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Top U.S. military and civilian officials rushed to condemn the soldiers’ actions Wednesday, calling them repugnant and a dishonor to others who have served in the conflict. The Army said an investigation is under way.
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The photos were published in Wednesday’s Los Angeles Times. The photos show members of the 82nd Airborne Division posing in 2010 with Afghan police and the severed legs of a suicide bomber. The same platoon a few months later was sent to investigate the remains of three insurgents reported to have accidentally blown themselves up – and soldiers again posed and mugged for photographs with the remains, the newspaper said. A photo from that incident appears to show the hand of a dead insurgent resting on a U.S. soldier’s shoulder as the soldier smiles.
The photos are the latest in a series of blows to the U.S. military image in Afghanistan. In January, U.S. Marines were found to have made a video of them urinating on Afghan corpses. In February, what the military said was the accidental burning of Qurans triggered violent protests and revenge killings of six Americans. And last month, a U.S. soldier left his base and allegedly killed 17 civilian villagers, mainly women and children.
The Times said that a soldier provided the newspaper with a series of 18 photos of soldiers posing with corpses. The soldier served in Afghanistan with the 82nd Airborne’s 4th Brigade Combat Team from Ft. Bragg, N.C., and said the photos point to a breakdown in leadership and discipline that he believed compromised the safety of the troops, the newspaper reported.
Even before the photos were published online, Pentagon press secretary George Little said Defense Secretary Leon Panetta “rejects the conduct depicted in these 2-year-old photographs.”
“Anyone found responsible for this inhuman conduct will be held accountable in accordance with our military justice system,” Little said.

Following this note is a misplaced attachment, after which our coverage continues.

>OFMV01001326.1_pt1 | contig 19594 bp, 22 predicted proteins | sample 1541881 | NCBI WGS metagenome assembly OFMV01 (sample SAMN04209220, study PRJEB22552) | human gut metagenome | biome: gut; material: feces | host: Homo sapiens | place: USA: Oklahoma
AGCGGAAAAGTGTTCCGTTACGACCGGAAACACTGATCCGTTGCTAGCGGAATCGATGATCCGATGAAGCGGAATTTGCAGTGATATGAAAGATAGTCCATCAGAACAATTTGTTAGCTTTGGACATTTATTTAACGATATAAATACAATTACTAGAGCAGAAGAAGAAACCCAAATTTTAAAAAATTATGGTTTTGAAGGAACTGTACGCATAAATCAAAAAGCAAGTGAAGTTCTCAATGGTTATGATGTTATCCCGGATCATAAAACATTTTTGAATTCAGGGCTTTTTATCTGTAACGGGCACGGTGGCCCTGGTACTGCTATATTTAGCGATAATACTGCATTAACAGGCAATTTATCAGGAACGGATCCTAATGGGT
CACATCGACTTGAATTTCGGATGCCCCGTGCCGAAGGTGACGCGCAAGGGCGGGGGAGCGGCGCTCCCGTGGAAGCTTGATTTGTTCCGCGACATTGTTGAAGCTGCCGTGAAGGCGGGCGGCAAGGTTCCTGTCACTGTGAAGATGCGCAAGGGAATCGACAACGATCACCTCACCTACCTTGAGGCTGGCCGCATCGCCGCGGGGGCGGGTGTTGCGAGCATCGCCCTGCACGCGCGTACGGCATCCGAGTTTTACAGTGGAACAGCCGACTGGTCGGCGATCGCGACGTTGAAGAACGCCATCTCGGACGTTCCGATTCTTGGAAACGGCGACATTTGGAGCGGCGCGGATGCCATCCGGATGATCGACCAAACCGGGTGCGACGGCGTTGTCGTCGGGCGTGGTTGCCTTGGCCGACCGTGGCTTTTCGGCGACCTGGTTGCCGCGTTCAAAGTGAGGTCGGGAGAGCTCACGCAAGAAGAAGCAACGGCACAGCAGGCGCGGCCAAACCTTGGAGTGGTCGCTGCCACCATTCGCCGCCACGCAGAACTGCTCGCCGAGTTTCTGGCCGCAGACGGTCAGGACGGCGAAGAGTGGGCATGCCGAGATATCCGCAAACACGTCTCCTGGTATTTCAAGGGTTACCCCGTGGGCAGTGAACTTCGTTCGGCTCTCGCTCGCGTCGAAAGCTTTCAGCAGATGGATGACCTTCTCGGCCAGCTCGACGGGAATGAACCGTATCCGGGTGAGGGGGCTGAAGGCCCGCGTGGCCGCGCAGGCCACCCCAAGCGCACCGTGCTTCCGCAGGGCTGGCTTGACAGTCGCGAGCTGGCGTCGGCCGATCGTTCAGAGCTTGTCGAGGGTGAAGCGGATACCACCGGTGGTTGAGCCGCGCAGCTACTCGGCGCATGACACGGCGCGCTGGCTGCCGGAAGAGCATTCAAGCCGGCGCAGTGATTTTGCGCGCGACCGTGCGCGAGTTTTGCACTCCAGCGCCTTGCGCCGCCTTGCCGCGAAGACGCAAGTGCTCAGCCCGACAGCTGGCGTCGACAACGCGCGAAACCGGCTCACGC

The U.S. commander of NATO forces in Afghanistan, U.S Marine Gen. John R. Allen, also criticized the troops. He said there is a strict policy for the handling of enemy remains and it dictates they be processed as humanely as possible.
“The incident depicted in the LA Times’ photographs represents a serious error in judgment by several soldiers who have acted out of ignorance and unfamiliarity with U.S. Army values,” Allen said, adding that commanders “will collaborate with Afghan authorities and carefully examine the facts and circumstances shown in these photos.”
A statement by U.S. Ambassador to Afghanistan Ryan C. Crocker also condemned the behavior.
“Such actions are morally repugnant, dishonor the sacrifices of hundreds of thousands of U.S. soldiers and civilians who have served with distinction in Afghanistan, and do not represent the core values of the United States or our military,” Crocker said.
Little said the military had asked the Los Angeles Times not to publish the photographs. “The danger is that this material could be used by the enemy to incite violence against U.S. and Afghan service members in Afghanistan,” he said.
In its story, the newspaper quoted editor Davan Maharaj saying: “After careful consideration, we decided that publishing a small but representative selection of the photos would fulfill our obligation to readers to report vigorously and impartially on all aspects of the American mission in Afghanistan, including the allegation that the images reflect a breakdown in unit discipline that was endangering U.S. troops.”